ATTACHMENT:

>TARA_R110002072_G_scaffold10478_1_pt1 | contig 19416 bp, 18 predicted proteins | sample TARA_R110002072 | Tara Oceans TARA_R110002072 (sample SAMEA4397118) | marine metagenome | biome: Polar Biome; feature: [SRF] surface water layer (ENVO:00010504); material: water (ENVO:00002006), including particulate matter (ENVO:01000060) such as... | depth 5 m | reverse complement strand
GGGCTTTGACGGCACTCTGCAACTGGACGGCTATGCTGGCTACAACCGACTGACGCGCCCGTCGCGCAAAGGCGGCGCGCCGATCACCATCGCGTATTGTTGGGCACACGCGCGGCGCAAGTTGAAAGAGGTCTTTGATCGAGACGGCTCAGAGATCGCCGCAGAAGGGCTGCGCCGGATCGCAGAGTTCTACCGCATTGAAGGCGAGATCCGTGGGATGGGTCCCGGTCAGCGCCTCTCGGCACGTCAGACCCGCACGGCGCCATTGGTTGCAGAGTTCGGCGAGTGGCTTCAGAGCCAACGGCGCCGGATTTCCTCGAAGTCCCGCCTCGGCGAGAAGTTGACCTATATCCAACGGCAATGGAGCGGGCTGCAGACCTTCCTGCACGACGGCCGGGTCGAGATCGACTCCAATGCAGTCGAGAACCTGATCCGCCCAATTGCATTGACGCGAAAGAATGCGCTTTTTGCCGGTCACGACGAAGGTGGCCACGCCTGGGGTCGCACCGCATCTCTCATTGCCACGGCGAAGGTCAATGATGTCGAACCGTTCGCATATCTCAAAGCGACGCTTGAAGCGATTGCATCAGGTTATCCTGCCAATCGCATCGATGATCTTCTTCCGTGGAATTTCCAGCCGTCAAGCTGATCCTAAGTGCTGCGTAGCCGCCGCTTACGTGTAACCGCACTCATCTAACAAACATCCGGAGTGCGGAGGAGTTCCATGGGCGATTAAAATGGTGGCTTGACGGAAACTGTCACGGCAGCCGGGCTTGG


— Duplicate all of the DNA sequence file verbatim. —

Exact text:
>TARA_R110002072_G_scaffold10478_1_pt1 | contig 19416 bp, 18 predicted proteins | sample TARA_R110002072 | Tara Oceans TARA_R110002072 (sample SAMEA4397118) | marine metagenome | biome: Polar Biome; feature: [SRF] surface water layer (ENVO:00010504); material: water (ENVO:00002006), including particulate matter (ENVO:01000060) such as... | depth 5 m | reverse complement strand
GGGCTTTGACGGCACTCTGCAACTGGACGGCTATGCTGGCTACAACCGACTGACGCGCCCGTCGCGCAAAGGCGGCGCGCCGATCACCATCGCGTATTGTTGGGCACACGCGCGGCGCAAGTTGAAAGAGGTCTTTGATCGAGACGGCTCAGAGATCGCCGCAGAAGGGCTGCGCCGGATCGCAGAGTTCTACCGCATTGAAGGCGAGATCCGTGGGATGGGTCCCGGTCAGCGCCTCTCGGCACGTCAGACCCGCACGGCGCCATTGGTTGCAGAGTTCGGCGAGTGGCTTCAGAGCCAACGGCGCCGGATTTCCTCGAAGTCCCGCCTCGGCGAGAAGTTGACCTATATCCAACGGCAATGGAGCGGGCTGCAGACCTTCCTGCACGACGGCCGGGTCGAGATCGACTCCAATGCAGTCGAGAACCTGATCCGCCCAATTGCATTGACGCGAAAGAATGCGCTTTTTGCCGGTCACGACGAAGGTGGCCACGCCTGGGGTCGCACCGCATCTCTCATTGCCACGGCGAAGGTCAATGATGTCGAACCGTTCGCATATCTCAAAGCGACGCTTGAAGCGATTGCATCAGGTTATCCTGCCAATCGCATCGATGATCTTCTTCCGTGGAATTTCCAGCCGTCAAGCTGATCCTAAGTGCTGCGTAGCCGCCGCTTACGTGTAACCGCACTCATCTAACAAACATCCGGAGTGCGGAGGAGTTCCATGGGCGATTAAAATGGTGGCTTGACGGAAACTGTCACGGCAGCCGGGCTTGG